# Boundary conditions for bulk partition function in AdS/CFT

In AdS/CFT, we are told that the bulk and boundary functions are equal:

$$\tag{1}Z_{bulk}[J]= Z_{CFT}[J],$$

where on the left hand side of the equality, $$J$$ is interpreted as a boundary condition at spacelike infinity for the bulk path integral (i.e. it fixes the values of the bulk dynamical fields on the cylindrical surface of the "tin can" diagram of AdS), and on the right hand side, $$J$$ is interpreted as a source for the CFT. Eq. (1) is known as the GKPW dinctionary, after Gubser, Klebanov, Polyakov and Witten.

But on both sides of the equality, further boundary conditions are required. To make my point clear, let's restrict the domain of the path integral to a finite time interval, i.e. a finite segment of the tin can. Like a real tin can, in addition to the cylindrical surface, this segment has boundaries on its top and bottom. So for $$Z_{bulk}$$ to make sense, we must specify the incoming and outgoing bulk states on the top and bottom of the tin can (respectively). Similarly, on the CFT side, we must also specify in and out states at the initial and final times.

My first guess is that we use vacuum in/out states on both sides of the duality. But although this would seem to make sense on the CFT side, where there is a unique vacuum, things aren't so easy on the AdS side: the Hamiltonian density $$\mathcal{H}$$ vanishes on the physical state space, so the Hamiltonian $$H_{bulk}$$ consists entirely of the ADM energy acting at the boundary. Hence the ground space of $$H_{bulk}$$ is highly degenerate, and there is no obvious way to choose a preferred bulk vacuum state.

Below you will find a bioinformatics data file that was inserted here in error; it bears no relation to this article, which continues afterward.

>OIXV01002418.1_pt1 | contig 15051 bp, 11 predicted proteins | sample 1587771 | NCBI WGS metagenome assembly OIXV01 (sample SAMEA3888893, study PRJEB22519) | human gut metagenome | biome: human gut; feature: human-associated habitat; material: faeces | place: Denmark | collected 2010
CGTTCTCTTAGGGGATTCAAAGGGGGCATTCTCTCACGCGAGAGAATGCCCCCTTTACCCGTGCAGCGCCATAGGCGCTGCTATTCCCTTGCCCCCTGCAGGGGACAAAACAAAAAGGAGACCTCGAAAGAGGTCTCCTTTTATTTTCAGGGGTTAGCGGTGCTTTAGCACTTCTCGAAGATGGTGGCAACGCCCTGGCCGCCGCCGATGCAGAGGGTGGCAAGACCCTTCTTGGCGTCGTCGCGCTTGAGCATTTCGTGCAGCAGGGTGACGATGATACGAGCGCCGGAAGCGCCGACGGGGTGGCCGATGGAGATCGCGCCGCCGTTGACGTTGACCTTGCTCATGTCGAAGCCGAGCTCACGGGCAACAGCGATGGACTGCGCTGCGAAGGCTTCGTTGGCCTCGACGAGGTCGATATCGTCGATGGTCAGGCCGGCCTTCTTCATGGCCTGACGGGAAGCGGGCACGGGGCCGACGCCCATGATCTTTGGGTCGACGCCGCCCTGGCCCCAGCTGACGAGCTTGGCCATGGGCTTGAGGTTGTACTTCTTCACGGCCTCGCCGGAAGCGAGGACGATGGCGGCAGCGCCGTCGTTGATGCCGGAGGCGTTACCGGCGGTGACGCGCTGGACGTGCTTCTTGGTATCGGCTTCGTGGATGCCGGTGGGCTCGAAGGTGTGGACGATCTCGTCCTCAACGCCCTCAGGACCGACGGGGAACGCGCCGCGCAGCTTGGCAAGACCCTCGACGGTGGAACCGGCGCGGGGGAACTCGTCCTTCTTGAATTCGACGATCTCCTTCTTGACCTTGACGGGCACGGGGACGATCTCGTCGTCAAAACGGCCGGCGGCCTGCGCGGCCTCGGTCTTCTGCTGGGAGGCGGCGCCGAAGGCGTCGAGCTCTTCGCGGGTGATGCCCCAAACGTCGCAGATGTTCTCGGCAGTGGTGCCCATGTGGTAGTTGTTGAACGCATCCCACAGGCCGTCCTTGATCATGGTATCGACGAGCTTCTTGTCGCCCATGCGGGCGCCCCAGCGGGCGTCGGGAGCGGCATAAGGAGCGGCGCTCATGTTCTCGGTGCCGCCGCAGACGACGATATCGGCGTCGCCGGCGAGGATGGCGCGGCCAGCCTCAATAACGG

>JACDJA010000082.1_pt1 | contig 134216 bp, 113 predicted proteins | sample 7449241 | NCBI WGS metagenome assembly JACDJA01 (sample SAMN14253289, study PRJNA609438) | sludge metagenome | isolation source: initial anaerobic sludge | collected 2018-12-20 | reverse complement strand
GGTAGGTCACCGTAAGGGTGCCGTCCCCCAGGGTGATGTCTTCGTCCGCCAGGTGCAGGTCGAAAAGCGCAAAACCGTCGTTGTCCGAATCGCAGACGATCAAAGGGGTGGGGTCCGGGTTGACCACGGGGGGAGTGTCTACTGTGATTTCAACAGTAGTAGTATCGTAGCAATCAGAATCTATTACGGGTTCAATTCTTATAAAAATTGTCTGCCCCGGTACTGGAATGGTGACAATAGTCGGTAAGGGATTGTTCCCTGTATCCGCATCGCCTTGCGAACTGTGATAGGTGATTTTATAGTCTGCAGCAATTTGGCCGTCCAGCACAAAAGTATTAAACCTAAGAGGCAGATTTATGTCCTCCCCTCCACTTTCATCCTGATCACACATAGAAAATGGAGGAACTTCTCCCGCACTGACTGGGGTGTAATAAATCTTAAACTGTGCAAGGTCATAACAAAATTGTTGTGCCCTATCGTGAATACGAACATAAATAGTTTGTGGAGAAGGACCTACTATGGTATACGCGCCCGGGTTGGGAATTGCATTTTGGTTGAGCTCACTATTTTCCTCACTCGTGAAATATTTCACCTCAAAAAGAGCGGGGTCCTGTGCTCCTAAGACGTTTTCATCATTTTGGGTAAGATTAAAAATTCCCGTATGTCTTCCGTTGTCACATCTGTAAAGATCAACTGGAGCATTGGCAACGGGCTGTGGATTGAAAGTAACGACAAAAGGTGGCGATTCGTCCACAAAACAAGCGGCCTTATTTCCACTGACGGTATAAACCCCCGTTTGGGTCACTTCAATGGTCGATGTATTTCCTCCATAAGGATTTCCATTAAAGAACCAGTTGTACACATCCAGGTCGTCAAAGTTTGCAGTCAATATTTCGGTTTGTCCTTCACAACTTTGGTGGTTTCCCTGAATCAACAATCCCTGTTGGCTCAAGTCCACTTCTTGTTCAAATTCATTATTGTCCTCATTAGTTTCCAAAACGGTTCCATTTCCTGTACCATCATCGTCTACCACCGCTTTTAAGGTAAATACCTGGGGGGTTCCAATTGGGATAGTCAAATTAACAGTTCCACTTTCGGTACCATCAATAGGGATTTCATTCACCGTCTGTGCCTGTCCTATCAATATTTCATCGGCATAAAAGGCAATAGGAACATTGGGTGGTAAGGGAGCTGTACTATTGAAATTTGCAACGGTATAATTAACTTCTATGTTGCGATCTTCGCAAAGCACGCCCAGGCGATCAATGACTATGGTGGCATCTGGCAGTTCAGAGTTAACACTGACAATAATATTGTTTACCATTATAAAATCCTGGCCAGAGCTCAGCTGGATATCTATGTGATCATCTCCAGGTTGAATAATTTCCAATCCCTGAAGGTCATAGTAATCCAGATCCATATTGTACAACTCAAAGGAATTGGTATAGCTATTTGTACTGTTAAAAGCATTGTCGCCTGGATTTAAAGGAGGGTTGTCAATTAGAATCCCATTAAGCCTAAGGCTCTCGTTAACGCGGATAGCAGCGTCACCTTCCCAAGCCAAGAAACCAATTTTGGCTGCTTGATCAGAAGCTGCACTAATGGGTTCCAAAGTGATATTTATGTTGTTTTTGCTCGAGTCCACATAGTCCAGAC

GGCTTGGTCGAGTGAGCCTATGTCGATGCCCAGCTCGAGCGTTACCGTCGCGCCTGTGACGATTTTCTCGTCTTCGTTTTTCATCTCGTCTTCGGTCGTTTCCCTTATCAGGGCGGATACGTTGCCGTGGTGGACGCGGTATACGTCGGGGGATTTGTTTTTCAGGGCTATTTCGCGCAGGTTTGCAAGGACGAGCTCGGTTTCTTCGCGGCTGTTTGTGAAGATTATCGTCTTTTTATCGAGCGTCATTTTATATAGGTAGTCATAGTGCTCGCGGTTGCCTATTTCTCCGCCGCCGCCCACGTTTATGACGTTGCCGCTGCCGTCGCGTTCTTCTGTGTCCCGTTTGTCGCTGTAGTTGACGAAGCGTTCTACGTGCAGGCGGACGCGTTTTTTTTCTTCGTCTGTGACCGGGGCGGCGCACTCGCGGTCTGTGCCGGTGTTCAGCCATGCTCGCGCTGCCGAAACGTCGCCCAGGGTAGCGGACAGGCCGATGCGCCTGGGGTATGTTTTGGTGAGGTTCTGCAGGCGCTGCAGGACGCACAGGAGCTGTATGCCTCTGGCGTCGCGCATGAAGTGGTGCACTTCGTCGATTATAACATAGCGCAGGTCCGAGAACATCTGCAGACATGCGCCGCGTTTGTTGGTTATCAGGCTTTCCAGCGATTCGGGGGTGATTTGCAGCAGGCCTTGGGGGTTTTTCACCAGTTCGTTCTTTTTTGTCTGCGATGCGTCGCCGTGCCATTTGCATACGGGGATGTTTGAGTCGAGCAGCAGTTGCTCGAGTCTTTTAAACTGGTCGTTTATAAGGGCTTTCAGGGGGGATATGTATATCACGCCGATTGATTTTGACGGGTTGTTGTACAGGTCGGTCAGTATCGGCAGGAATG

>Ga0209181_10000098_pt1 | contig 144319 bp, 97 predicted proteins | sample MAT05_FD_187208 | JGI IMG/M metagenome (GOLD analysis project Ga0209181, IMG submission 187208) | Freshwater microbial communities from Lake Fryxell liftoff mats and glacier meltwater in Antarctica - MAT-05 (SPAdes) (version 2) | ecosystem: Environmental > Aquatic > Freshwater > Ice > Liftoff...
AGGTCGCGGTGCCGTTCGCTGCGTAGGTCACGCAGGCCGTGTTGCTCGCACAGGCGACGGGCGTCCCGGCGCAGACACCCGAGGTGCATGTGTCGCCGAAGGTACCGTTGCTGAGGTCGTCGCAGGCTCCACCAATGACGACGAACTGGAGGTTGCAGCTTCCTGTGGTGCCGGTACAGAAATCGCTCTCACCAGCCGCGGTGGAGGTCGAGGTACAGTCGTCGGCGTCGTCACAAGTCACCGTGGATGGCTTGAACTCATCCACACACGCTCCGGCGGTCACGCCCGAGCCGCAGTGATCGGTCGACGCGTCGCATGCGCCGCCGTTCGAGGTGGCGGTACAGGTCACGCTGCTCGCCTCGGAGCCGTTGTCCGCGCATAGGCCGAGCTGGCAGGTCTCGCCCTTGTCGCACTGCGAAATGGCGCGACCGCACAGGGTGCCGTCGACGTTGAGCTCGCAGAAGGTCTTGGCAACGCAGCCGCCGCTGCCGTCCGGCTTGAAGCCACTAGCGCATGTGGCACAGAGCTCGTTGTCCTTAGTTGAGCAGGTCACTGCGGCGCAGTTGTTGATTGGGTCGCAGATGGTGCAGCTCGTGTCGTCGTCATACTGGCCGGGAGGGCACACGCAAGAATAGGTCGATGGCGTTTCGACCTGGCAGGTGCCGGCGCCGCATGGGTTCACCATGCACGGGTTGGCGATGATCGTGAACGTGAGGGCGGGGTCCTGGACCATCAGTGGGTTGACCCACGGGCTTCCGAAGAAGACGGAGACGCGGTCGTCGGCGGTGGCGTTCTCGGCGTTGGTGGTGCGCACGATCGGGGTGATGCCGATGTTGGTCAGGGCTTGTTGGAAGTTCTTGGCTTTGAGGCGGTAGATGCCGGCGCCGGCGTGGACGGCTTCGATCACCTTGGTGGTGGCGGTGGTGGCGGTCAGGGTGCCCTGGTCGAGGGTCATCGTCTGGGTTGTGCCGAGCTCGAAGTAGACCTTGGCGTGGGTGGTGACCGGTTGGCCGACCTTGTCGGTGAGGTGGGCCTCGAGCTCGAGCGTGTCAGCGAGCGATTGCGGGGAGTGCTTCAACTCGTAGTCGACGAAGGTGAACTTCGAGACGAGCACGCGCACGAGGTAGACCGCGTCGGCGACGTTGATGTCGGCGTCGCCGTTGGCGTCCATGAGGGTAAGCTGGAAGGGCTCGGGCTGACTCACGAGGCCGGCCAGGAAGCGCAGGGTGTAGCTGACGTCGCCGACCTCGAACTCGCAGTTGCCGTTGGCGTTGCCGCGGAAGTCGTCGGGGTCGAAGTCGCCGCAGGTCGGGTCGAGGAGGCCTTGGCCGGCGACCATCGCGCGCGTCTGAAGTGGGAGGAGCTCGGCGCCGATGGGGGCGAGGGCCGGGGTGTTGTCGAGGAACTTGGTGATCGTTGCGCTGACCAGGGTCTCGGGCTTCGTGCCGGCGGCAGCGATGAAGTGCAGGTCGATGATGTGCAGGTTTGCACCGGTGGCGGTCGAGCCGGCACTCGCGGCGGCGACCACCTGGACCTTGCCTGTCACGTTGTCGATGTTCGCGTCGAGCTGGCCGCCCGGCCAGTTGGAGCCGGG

So my question is: What boundary conditions ensure that Eq. (1) is true? An ideal answer would give a general way to construct the appropriate boundary state given an arbitrary bulk state, and vice versa. However, I'd also be satisfied with a single example of a pair of bulk/boundary states which make (1) true.

• Path integrals are made to be cut. It doesn't make sense to ask what the initial and final states are because that's up to you. Commented Jun 5, 2022 at 20:43
• @ConnorBehan Good point. But once we've chosen bulk in/out states, this must somehow fix the boundary in/out states that appear in Eq. (1). And vice versa. So really what I meant to ask is how we map between bulk and boundary states in such a way that Eq. (1) holds. I've edited my question to make this clearer. Commented Jun 6, 2022 at 11:55

You should interpret “partition function” in this dictionary as the CFT path integral on a closed manifold, without any boundaries. The sources $$J$$ include the metric of this manifold, which might be Euclidean, or might contain Euclidean and Lorentzian pieces joined together.